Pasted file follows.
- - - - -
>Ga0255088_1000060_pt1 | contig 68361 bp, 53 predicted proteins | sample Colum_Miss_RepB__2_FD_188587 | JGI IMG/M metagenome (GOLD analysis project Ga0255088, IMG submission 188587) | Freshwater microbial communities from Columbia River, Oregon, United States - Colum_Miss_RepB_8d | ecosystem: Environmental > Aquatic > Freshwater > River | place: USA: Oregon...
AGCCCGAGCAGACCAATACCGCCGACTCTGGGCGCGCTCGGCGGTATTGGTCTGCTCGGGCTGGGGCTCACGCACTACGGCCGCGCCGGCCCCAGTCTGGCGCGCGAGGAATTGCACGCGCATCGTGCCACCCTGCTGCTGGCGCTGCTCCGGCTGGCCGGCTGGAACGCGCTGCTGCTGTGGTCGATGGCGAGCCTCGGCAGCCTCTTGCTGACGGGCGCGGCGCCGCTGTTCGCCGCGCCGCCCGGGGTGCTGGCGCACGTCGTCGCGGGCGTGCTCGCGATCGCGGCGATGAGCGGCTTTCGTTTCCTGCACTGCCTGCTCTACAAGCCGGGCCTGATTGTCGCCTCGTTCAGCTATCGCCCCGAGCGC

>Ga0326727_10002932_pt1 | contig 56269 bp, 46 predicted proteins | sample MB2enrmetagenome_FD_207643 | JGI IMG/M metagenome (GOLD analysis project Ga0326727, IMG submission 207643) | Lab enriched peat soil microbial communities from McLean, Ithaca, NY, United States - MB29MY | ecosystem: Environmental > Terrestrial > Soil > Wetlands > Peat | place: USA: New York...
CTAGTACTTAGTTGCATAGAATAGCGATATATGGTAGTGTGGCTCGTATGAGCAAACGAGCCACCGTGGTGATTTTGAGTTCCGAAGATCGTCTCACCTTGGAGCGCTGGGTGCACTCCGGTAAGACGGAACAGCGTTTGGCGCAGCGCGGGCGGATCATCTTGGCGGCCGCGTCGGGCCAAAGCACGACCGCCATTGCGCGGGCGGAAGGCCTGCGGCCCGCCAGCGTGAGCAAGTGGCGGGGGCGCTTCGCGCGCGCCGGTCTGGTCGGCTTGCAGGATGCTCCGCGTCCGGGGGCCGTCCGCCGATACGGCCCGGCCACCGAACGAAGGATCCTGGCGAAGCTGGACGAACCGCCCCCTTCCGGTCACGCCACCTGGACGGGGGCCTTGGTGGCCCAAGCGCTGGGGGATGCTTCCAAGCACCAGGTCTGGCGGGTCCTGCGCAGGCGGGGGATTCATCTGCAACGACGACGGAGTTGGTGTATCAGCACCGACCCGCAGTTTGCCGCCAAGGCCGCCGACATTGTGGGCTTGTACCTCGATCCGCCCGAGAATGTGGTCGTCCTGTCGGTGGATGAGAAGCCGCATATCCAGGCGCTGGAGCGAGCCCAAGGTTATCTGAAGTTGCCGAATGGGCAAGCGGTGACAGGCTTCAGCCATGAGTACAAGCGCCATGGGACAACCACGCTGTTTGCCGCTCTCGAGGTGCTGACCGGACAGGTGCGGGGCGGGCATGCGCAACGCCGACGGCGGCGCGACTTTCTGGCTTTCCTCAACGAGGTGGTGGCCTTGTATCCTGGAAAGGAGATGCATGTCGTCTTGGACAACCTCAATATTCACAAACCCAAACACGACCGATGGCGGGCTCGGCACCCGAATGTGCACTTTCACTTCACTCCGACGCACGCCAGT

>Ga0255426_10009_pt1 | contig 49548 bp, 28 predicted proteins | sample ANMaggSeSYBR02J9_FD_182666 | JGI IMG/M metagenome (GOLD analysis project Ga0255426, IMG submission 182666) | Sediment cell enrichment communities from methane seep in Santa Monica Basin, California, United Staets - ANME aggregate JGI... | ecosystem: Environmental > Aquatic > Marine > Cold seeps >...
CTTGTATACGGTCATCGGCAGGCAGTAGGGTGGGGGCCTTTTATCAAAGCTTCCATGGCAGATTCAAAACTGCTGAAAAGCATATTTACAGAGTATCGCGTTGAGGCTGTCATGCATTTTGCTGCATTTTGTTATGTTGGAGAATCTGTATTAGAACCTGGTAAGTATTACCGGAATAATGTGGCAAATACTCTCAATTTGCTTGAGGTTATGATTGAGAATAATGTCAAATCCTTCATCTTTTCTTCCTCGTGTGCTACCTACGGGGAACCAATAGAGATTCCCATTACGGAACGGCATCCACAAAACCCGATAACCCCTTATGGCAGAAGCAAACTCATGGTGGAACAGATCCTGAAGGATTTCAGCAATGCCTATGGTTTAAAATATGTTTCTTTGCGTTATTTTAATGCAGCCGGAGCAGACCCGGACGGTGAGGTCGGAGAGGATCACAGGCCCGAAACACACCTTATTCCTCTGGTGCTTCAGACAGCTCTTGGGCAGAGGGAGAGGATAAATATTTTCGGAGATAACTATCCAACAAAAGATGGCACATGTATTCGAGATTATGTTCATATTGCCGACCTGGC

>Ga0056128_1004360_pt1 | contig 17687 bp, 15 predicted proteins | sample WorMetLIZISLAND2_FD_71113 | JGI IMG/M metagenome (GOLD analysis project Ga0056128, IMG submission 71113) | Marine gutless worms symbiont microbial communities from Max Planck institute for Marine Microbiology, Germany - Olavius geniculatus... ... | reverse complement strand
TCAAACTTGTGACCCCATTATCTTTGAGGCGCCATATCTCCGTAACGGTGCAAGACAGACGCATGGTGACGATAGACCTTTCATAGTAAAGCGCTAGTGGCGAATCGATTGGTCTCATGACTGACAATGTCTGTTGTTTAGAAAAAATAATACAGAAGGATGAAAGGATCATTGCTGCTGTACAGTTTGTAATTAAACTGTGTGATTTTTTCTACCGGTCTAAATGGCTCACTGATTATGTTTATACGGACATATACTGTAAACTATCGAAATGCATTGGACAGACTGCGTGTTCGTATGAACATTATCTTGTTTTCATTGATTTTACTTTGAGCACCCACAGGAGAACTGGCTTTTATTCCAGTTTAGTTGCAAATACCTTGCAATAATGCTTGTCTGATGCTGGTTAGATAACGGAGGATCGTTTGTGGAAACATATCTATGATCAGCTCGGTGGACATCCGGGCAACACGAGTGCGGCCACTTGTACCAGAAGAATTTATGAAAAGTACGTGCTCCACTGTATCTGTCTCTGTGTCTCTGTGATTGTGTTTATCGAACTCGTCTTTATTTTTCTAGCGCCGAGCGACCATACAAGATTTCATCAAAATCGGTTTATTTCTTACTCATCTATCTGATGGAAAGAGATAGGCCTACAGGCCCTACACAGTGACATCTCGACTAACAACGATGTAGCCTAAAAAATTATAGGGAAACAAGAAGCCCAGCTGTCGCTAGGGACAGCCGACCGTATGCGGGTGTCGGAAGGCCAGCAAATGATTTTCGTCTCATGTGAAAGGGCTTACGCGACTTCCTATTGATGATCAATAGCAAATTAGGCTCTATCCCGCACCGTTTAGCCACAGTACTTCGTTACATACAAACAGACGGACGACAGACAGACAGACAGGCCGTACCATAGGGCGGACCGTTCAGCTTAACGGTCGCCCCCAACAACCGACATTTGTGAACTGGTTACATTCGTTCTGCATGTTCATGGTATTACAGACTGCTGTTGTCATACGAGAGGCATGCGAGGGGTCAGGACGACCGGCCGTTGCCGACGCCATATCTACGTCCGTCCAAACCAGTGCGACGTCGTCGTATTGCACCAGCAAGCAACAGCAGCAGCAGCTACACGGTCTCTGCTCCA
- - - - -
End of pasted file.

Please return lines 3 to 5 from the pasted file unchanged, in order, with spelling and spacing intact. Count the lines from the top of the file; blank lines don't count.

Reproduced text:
>Ga0326727_10002932_pt1 | contig 56269 bp, 46 predicted proteins | sample MB2enrmetagenome_FD_207643 | JGI IMG/M metagenome (GOLD analysis project Ga0326727, IMG submission 207643) | Lab enriched peat soil microbial communities from McLean, Ithaca, NY, United States - MB29MY | ecosystem: Environmental > Terrestrial > Soil > Wetlands > Peat | place: USA: New York...
CTAGTACTTAGTTGCATAGAATAGCGATATATGGTAGTGTGGCTCGTATGAGCAAACGAGCCACCGTGGTGATTTTGAGTTCCGAAGATCGTCTCACCTTGGAGCGCTGGGTGCACTCCGGTAAGACGGAACAGCGTTTGGCGCAGCGCGGGCGGATCATCTTGGCGGCCGCGTCGGGCCAAAGCACGACCGCCATTGCGCGGGCGGAAGGCCTGCGGCCCGCCAGCGTGAGCAAGTGGCGGGGGCGCTTCGCGCGCGCCGGTCTGGTCGGCTTGCAGGATGCTCCGCGTCCGGGGGCCGTCCGCCGATACGGCCCGGCCACCGAACGAAGGATCCTGGCGAAGCTGGACGAACCGCCCCCTTCCGGTCACGCCACCTGGACGGGGGCCTTGGTGGCCCAAGCGCTGGGGGATGCTTCCAAGCACCAGGTCTGGCGGGTCCTGCGCAGGCGGGGGATTCATCTGCAACGACGACGGAGTTGGTGTATCAGCACCGACCCGCAGTTTGCCGCCAAGGCCGCCGACATTGTGGGCTTGTACCTCGATCCGCCCGAGAATGTGGTCGTCCTGTCGGTGGATGAGAAGCCGCATATCCAGGCGCTGGAGCGAGCCCAAGGTTATCTGAAGTTGCCGAATGGGCAAGCGGTGACAGGCTTCAGCCATGAGTACAAGCGCCATGGGACAACCACGCTGTTTGCCGCTCTCGAGGTGCTGACCGGACAGGTGCGGGGCGGGCATGCGCAACGCCGACGGCGGCGCGACTTTCTGGCTTTCCTCAACGAGGTGGTGGCCTTGTATCCTGGAAAGGAGATGCATGTCGTCTTGGACAACCTCAATATTCACAAACCCAAACACGACCGATGGCGGGCTCGGCACCCGAATGTGCACTTTCACTTCACTCCGACGCACGCCAGT

>Ga0255426_10009_pt1 | contig 49548 bp, 28 predicted proteins | sample ANMaggSeSYBR02J9_FD_182666 | JGI IMG/M metagenome (GOLD analysis project Ga0255426, IMG submission 182666) | Sediment cell enrichment communities from methane seep in Santa Monica Basin, California, United Staets - ANME aggregate JGI... | ecosystem: Environmental > Aquatic > Marine > Cold seeps >...